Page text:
Bali Reopening to Foreign Tourists on Hold

RadarBali reports that Luhut Binsar Pandjaitan, the Coordinating Ministry of Maritime Affairs and Investment, has confirmed that Bali’s scheduled reopening to foreign tourists on 11 September 2020 has been delayed until at least the end of 2020.

In the interim, the Government has decided to optimize domestic tourism arrivals to stage an economic recovery from the devastating effects of the COVID-19 pandemic. The Central Government has now decided that an 11 September 2020 reopening date for international tourism is far too optimistic and no longer viable since Indonesia remains classified as a highly contagious “red zone.”

In annulling the 11 September 2020 reopening date for foreign tourists to visit Bali, Minister Pandjaitan cited the increasing rate of COVID-19 infections nationwide as necessitating a delay in welcoming back foreign tourists until at least the end of 2020. He said the current plans for Indonesia are to optimize domestic tourism while waiting for the pandemic to subside and foreign visitors to visit Indonesia once again.

Speaking separately, the chairman of the Indonesian Hotel and Restaurant Association (PHRI-Badung) in Bali’s Badung Regency, I Gusti Agung Ngurah Rai Suryawijaya, confirmed that the return of foreign tourists to the Island has now been officially postponed. Rai said the decision to delay international tourism’s restart was because many neighboring countries that send tourists to Bali remain under lockdown.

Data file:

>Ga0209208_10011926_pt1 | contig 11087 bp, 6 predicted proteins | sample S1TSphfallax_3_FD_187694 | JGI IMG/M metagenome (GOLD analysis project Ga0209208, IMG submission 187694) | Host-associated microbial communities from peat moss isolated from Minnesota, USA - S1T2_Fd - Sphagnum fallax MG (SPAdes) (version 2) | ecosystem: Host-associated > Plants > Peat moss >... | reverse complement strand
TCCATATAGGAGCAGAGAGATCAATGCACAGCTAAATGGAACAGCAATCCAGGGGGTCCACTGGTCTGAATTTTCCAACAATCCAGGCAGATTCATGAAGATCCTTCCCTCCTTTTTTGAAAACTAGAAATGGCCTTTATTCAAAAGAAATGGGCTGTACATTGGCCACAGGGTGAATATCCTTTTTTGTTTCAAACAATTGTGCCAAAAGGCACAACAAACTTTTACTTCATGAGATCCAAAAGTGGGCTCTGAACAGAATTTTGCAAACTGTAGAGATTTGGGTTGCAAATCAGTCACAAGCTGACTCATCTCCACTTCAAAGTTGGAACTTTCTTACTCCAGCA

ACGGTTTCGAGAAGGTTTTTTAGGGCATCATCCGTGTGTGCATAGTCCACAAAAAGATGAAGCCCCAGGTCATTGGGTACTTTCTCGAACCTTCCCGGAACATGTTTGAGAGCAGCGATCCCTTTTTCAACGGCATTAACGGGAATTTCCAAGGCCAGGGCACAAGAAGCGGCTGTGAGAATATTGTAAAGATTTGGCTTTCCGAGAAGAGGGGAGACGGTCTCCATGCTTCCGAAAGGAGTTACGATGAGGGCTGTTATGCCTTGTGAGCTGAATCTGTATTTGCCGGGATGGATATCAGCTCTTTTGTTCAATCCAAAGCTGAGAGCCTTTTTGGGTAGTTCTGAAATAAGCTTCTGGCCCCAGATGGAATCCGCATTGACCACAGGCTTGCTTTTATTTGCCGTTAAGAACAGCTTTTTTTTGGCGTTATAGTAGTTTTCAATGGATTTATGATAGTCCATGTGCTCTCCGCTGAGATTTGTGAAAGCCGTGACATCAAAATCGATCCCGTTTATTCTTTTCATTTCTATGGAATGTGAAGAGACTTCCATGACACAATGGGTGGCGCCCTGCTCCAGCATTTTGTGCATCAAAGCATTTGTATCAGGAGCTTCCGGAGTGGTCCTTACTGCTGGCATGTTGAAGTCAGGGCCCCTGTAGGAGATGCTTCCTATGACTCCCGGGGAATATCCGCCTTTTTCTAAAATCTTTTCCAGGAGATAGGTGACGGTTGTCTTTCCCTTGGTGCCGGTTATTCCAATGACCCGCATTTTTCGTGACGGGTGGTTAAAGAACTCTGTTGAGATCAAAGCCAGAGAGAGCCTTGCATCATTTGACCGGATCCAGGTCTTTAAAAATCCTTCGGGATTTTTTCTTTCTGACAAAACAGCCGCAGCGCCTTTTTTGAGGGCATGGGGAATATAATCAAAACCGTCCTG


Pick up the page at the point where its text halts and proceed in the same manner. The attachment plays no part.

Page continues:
Rai said that Australia is expected to keep its borders closed until sometime in 2021. Like Indonesia, the Australian Government is now focusing on stimulating, whenever possible, domestic tourism. But even plans to promote domestic travel remains problematic for Australia, with Victoria currently under a strict close down and shut down in mid-August.

Rai said that the Central Government in Jakarta wants Bali to strictly implement health protocols until the number of new cases declines. He said that all of Indonesia is currently considered a “red zone” closed to foreign visitors. In the meantime, the only kind of tourism underway at the moment is domestic tourism.

Rai called on Bali residents to do everything to limit the spread of COVID-19 by wearing masks, maintaining physical distancing, and avoiding gathering in large crowds. He said following these protocols will reduce the rate of new infections and send a positive image about Bali as a destination to the world. He particularly emphasized the need to follow anti-COvid-19 protocols in all Bali hotels, restaurants, and tourism objects.